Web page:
Roadhouses speckle the landscape of America's byways -- traditionally serving up sustenance to the men who built this great country. From railroaders to miners, ranchers, cowboys, and oilmen, the stools and walls of these establishments speak to the souls of the hard working, the downtrodden, the weary. Men dirty from a hard day's work, men on the run from the law, men wanting to get away from their thoughts, if only for a brief moment, could find a meal, a shot of whisky, and a sympathetic proprietor who's seen and heard it all.
Western expansion relied on blood and sweat, the sheer grittiness, of people who sought after their own American dream outside the confines of the industrialized East. Counting on each other and their collective skills, a man knew his strengths and limitations. The roadside watering holes aired the feelings, ideas, and fears of the day, soothing the mind and body in preparation for the next, hard-fought day. From era to era, they pulled off the dusty trail on ponies, covered wagons, jalopies, and bikes.
2004: a group of four adventurous, critically acclaimed businessmen and avid motorcyclists embarked on their own recent roadside journey. Their vision combined passion and desire with professional management and production processes to create a new, semi-custom production motorcycle company. Using internal and seasoned external designers to ensure the most innovative styles of motorcycles, the Saxon Motorcycle Company rode out of the Arizona desert.
In today's world, we often see venture capitalists, with a love for motorcycles, treading into uncharted arenas. The Saxon strategy, forged over years of open-road research and amber beer discussions, appeals to dealers and consumers alike to create unique and importantly functional bikes using the industry's best components with competitive pricing. Saxon raised the bar by implementing a quality-control system that ensures communication and satisfaction, between the factory and riders who frequent roadside villas.
The motorcycle gracing these pages, the Black Crown, is the jewel of the Saxon line. Saxon called on 20-year motorcycle building veteran Gard Hollinger, of L.A. County Choprods, to design and build the flat, black-boned beauty. Gard worked closely with Saxon's director of sales and marketing, David "Schwamgali" Schwam, to spawn a production bike that stands out in the crowd of brightly colored and chromed competitors.
Sitting in HOT BIKE headquarters, I received a call from Schwamy asking me to take the Black Crown pre-production prototype for a long weekend shakedown ride. That Friday, my delightful assistant, Carrie, abandoned me at Gard's fabrication shop in the back streets of industrial Los Angeles. The Black Crown awaited my marching orders. The bike is reminiscent of the great machines of the past, with a flat-black motif paint scheme and the classic looks of a blacked- out springer frontend evoking thoughts of '20s-era sidevalve flatheads. With the winter-sun setting, lighting up the subtle, red metalflake accents, I attempted to travel south through the thick, bumper-to-bumper L.A. traffic.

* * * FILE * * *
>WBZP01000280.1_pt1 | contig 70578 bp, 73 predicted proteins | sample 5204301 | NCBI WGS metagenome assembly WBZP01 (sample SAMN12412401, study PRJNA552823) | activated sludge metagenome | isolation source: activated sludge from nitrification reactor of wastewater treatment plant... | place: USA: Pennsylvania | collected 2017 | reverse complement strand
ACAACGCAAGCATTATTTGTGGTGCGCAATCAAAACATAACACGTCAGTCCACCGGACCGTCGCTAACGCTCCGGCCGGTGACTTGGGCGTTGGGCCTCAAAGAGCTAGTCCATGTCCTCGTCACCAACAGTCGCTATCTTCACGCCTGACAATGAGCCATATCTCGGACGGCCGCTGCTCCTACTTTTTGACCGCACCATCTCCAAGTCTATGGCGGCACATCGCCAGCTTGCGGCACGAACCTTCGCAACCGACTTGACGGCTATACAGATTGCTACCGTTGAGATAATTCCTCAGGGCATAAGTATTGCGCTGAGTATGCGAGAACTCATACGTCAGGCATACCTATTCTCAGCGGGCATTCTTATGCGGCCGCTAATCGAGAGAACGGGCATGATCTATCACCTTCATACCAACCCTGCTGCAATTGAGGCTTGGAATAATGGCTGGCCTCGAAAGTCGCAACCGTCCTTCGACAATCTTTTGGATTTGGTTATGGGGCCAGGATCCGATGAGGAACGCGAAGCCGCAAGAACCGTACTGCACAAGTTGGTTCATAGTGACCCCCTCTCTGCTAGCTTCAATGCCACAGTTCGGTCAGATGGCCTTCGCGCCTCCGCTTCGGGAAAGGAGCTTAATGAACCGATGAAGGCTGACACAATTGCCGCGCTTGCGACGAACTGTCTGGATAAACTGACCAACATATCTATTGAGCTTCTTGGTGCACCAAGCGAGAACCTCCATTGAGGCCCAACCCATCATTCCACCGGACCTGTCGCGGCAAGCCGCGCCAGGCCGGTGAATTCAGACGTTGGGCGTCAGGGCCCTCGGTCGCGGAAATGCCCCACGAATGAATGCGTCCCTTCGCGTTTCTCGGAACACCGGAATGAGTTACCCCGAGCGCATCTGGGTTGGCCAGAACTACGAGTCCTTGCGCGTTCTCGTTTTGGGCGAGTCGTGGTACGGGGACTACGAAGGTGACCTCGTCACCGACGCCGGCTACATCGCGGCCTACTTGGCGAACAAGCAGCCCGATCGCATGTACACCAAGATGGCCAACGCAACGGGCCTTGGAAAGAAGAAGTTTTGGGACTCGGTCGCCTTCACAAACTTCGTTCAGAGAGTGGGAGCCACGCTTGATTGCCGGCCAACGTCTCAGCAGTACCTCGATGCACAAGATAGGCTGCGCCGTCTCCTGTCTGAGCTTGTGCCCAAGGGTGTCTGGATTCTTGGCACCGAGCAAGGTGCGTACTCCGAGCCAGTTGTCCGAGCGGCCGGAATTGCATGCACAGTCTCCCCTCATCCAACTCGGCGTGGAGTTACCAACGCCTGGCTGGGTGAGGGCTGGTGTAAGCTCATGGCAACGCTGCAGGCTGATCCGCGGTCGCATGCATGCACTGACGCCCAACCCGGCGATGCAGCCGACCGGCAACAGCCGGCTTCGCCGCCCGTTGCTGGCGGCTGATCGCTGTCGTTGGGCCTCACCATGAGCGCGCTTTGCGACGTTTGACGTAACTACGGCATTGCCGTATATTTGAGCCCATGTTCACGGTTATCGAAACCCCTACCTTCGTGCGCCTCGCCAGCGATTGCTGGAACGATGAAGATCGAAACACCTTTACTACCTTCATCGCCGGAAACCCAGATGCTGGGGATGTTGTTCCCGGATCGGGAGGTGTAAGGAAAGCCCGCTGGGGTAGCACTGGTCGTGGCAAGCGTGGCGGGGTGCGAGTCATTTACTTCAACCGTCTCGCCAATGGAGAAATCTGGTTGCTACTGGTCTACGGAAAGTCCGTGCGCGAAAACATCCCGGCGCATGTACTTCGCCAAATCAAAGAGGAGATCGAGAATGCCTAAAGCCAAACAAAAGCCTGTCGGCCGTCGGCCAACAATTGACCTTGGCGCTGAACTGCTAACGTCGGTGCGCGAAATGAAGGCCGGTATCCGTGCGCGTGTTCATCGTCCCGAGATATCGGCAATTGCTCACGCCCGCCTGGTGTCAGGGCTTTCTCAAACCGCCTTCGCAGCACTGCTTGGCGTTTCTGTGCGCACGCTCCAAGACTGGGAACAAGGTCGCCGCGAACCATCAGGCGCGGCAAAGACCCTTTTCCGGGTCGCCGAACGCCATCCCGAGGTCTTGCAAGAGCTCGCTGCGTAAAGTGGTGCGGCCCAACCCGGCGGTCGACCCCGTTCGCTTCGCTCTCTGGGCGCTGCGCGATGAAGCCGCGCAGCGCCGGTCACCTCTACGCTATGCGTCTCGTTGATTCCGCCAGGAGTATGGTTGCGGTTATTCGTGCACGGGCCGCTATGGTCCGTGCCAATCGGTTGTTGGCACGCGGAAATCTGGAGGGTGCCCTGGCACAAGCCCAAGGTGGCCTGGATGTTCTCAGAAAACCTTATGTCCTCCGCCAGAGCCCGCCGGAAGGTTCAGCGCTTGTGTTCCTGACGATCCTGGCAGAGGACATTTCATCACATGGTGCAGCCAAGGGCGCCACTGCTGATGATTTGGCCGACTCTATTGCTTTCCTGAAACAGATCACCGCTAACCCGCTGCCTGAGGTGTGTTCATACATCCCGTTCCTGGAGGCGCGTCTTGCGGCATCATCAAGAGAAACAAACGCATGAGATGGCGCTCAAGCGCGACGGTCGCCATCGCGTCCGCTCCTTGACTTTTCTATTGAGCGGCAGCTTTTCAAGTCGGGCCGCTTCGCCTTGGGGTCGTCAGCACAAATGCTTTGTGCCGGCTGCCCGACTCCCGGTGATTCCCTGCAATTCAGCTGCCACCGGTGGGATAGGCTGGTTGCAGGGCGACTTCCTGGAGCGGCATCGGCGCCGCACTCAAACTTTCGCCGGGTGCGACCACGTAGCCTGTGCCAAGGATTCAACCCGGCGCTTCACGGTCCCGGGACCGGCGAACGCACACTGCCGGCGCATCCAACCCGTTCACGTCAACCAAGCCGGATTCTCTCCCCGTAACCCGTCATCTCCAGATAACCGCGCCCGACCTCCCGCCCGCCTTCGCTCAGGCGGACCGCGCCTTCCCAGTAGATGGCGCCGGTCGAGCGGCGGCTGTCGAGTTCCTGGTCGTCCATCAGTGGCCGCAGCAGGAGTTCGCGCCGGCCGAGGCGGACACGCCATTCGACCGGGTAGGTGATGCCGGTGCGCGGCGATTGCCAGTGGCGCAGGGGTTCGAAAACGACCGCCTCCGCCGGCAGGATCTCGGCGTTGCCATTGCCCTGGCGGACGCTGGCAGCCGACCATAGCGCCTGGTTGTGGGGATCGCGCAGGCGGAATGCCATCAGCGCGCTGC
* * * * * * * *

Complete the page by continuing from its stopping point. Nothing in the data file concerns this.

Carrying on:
For the next 50 miles, lane-splitting the long, sleek, and slender chopper between bloated Hummers and catatonic cell-phone jabbers, I appreciated the balance and prowess of the machine, mentally thanking Gard for doing his homework lessons on rake and trail. The stretched-out seating position placed my arms in an aggressive, streamlined posture while the billet foot controls felt like old friends for my feet, just where they should be. Arriving home, I regarded the 34-degree rake even more while maneuvering the Black Crown around obstacles and bikes in my garage.
Later that night, a light rain quenched SoCal's arid landscape. But, admiring the mighty 111-inch, single-cam, S&S; mill in my garage just wouldn't do. I had business on my mind and a burning Friday night desire in my chest. Donning my rain-helmet, I let out the smooth, but firm, clutch and left a smoldering streak of the meaty 240 rubber from the garage to the end of the concrete driveway -- you know, to warm up the tire for maximum traction on the freshly moistened road. I pointed her west, perched atop the 6-inch-stretched downtubes with an extra 2 inches in the backbone of the Softail-style frame. The motor responded to my every input, barking a staccato like a rabid dog from the inverted fishtail straightpipes, especially considering the less-than-perfect conditions. But, why have such a machine, if not to ride? Besides, Dr. Tork and associates were having a gathering at his LBC safe house.
I promptly got lost in the hood, but luckily the empty bottles of Bombay strewn all over a particular lawn clued me into Tork's whereabouts. I rolled in front of the gated and highly fortified building, stopped on the sidewalk, wiped the rain from my face, and laid the red-rimmed beauty to rest. For good measure, we chained Tork's half-wolf/half-husky, Squeeky, to the Black Crown and commenced the wild evening. I'd recount it for you, but the events are nebulous at best.
I awoke to the sounds of slamming doors and breaking glass as the ghetto birds hovered over the safe house. The sound of a chopper (the flying kind) sent chills of paranoia through Tork's spinal column. It was time to wake up Squeeky and cut a dusty trail. I'd ride the Saxon, soak up the sun at the beach, ride some more, and tear up the streets on a prototype bike sans license plate, registration, or serial numbers.